The night before the interview, Trump spoke at a fundraiser hosted at his New Jersey golf club for the Patriot Freedom Project, which supports the defendants charged for their roles in the insurrection.
Trump has remained dominant in the party even as he faces increasing legal jeopardy in four separate criminal cases related to his efforts to overturn his 2020 election loss, allegations he mishandled classified documents and hush money payments made to hide allegations of extramarital affairs.
The day after the debate, he’s set to make his fourth appearance this year as a criminal defendant, when he appears in Georgia to answer charges in a sprawling racketeering case related to his efforts to overturn the 2020 election results in that state.
Poll numbers have shown that despite the legal challenges, his standing among Republicans remains strong.
Before Trump on Sunday announced his decision to skip the debate, several Fox News personalities and executives had encouraged him to participate. While many hosts on the network boosted Trump over the years, the former president has been complaining since he left office about what he feels is unfair coverage.
His decision to instead sit with Carlson also seems designed to send a message to the network, which fired the host earlier this year. The network offered no explanation, but it occurred shortly after Fox agreed to pay $787.5 million to Dominion Voting Systems’ defamation lawsuit for the network’s coverage of bogus claims by Trump after the 2020 election.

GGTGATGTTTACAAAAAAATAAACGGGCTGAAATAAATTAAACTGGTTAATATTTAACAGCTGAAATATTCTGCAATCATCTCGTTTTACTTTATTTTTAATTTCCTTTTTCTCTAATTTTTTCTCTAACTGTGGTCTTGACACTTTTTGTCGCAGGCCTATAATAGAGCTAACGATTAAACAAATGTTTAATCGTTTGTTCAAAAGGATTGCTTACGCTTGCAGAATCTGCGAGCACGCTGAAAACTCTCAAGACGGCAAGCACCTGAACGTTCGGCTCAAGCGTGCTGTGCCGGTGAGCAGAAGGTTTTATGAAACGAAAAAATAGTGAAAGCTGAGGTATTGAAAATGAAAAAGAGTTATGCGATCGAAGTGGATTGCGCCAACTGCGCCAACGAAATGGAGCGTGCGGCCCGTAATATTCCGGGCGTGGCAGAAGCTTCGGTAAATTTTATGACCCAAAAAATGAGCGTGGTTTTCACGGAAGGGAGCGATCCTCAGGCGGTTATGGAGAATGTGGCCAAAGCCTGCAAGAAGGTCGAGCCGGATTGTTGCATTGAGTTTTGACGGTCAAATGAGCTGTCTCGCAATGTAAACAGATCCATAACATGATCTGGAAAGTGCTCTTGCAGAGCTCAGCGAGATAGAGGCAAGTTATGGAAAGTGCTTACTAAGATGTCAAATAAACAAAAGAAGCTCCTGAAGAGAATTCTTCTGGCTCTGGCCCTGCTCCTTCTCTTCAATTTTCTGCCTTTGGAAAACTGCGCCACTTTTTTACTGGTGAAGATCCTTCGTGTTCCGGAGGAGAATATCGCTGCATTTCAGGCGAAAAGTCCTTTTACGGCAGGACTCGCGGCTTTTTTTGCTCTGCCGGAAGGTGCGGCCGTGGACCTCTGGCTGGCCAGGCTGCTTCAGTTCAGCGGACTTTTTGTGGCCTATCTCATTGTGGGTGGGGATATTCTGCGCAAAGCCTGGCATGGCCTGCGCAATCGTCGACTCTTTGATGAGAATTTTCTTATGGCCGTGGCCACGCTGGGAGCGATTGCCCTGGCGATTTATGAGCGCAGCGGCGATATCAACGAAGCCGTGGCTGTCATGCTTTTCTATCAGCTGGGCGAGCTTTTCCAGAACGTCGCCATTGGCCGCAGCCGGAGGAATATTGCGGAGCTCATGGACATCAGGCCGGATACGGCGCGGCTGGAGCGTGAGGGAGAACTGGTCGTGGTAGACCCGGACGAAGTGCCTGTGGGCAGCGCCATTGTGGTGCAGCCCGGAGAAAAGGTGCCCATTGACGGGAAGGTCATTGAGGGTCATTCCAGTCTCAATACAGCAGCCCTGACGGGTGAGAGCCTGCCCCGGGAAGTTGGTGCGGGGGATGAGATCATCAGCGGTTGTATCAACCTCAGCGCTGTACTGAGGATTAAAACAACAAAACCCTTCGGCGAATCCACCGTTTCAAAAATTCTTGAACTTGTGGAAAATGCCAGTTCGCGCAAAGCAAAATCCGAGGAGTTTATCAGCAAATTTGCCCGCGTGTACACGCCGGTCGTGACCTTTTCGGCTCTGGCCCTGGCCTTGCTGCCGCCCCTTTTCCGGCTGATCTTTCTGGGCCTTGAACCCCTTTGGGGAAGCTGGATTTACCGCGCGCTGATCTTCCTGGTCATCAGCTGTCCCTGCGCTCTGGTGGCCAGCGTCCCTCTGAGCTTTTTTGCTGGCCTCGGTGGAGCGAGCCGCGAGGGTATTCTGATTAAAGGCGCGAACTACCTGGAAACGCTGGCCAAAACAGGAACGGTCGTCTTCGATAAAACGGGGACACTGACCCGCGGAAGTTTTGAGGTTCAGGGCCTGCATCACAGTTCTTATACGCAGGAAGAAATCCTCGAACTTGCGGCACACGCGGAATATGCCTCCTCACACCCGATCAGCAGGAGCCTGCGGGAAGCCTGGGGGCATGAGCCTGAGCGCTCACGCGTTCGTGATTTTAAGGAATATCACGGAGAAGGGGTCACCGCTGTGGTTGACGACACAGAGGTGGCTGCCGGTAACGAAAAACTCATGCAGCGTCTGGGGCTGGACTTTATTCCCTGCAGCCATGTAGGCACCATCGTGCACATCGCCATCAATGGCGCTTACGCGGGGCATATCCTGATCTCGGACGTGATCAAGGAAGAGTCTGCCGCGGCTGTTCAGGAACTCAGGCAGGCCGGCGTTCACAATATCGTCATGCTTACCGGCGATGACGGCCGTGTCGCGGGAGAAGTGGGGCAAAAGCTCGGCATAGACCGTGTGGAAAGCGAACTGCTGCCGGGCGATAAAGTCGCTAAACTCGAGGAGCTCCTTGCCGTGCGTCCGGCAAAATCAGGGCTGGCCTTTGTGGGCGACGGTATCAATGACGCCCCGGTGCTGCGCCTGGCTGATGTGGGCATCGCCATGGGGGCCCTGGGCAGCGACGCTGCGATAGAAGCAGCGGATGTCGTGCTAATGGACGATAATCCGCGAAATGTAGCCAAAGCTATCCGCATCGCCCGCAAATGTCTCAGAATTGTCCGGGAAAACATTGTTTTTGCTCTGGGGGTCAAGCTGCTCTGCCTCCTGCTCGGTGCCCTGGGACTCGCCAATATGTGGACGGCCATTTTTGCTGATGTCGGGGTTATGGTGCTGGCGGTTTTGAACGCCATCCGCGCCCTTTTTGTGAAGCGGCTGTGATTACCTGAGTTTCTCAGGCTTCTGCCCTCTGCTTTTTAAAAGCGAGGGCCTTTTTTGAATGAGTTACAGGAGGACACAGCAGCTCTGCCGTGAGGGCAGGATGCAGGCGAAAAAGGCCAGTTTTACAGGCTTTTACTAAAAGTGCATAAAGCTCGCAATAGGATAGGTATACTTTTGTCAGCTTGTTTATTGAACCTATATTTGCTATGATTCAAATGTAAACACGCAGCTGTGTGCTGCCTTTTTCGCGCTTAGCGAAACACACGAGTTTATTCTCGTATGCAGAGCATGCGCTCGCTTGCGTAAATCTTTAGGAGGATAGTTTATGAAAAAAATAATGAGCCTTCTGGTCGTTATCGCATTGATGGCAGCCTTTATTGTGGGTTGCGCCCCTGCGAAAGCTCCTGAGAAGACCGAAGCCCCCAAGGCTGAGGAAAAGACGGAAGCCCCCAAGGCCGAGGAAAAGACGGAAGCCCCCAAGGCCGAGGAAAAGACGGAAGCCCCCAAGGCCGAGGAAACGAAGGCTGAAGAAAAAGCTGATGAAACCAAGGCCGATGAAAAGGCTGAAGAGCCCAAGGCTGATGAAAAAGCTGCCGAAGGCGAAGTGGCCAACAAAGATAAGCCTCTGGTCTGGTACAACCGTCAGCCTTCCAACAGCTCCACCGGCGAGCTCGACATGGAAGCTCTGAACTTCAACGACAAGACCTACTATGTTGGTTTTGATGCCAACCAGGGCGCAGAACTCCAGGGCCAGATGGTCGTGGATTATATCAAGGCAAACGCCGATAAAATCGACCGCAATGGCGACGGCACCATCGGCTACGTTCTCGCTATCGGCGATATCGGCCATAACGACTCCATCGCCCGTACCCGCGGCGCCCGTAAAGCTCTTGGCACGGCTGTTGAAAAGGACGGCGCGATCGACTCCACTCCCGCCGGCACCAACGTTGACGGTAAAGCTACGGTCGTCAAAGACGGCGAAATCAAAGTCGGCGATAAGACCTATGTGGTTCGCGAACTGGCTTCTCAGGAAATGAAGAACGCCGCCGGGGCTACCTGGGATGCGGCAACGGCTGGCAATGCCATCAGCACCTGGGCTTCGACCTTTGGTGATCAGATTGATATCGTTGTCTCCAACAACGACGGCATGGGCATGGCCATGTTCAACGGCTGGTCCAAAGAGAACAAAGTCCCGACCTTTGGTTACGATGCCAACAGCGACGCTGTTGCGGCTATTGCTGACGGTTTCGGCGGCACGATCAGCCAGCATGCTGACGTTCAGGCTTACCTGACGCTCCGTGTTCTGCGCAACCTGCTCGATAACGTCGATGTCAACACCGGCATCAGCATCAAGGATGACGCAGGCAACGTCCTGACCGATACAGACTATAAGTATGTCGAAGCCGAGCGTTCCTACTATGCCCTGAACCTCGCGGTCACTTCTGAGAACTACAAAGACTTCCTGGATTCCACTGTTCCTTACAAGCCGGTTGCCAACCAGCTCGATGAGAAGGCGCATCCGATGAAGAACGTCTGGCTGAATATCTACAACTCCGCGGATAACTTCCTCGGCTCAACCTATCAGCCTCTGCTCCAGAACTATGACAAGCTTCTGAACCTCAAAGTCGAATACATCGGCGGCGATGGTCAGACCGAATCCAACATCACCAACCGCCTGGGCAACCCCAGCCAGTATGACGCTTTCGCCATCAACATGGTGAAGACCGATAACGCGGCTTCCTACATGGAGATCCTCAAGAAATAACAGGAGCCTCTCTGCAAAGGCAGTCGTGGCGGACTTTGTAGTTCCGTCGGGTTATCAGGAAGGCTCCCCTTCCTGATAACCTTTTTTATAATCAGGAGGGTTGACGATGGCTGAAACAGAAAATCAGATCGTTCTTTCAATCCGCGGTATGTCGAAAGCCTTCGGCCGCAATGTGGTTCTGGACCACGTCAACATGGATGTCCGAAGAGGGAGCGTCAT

Trump and his team have not clarified if he will skip every Republican debate, or at least those announced thus far. He has complained about the location for the second debate in September, the Ronald Reagan Presidential Library in Simi Valley, California, because Fred Ryan, the publisher and CEO of the Washington Post, is the chairman of the foundation’s board of trustees.
Georgia Rep. Marjorie Taylor Greene, who is in Milwaukee as a surrogate for the Trump campaign, called it “pointless” for Trump to debate because he is so far ahead in the polls.
“There’s nothing that he has to prove on that stage with them,” she said in a Wednesday interview. “They have everything to prove against him.”
Many of the candidates on the debate stage have embraced Trump’s policies, including his closest rival, Florida Gov. Ron DeSantis, who has criticized Trump for not going far enough to follow through on his policies. Three other candidates all worked for Trump: Mike Pence, his vice president; Nikki Haley, who served as Trump’s U.N. ambassador; and former New Jersey Gov. Chris Christie, who helped Trump prepare for debates in 2016 and 2020 and led his 2016 transition team.
“They’re all playing out of the same playbook and they’re all espousing the same unpopular positions that Donald Trump led with and he continues to drag this party to the extreme,” former Democratic Congressman Cedric Richmond, a co-chair of President Joe Biden’s campaign, told reporters on Tuesday. “And so whether he’s on the stage or not, his extreme agenda will be.”
Associated Press writers Bill Barrow in Atlanta and Sara Burnett in Milwaukee contributed to this report.